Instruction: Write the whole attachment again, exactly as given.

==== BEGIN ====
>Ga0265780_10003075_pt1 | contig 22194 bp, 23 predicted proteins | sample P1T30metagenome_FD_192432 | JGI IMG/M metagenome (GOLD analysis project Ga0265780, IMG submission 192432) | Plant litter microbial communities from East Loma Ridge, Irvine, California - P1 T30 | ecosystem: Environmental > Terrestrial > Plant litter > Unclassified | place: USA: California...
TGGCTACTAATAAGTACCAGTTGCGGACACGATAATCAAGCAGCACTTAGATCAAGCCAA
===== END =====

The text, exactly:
>Ga0265780_10003075_pt1 | contig 22194 bp, 23 predicted proteins | sample P1T30metagenome_FD_192432 | JGI IMG/M metagenome (GOLD analysis project Ga0265780, IMG submission 192432) | Plant litter microbial communities from East Loma Ridge, Irvine, California - P1 T30 | ecosystem: Environmental > Terrestrial > Plant litter > Unclassified | place: USA: California...
TGGCTACTAATAAGTACCAGTTGCGGACACGATAATCAAGCAGCACTTAGATCAAGCCAA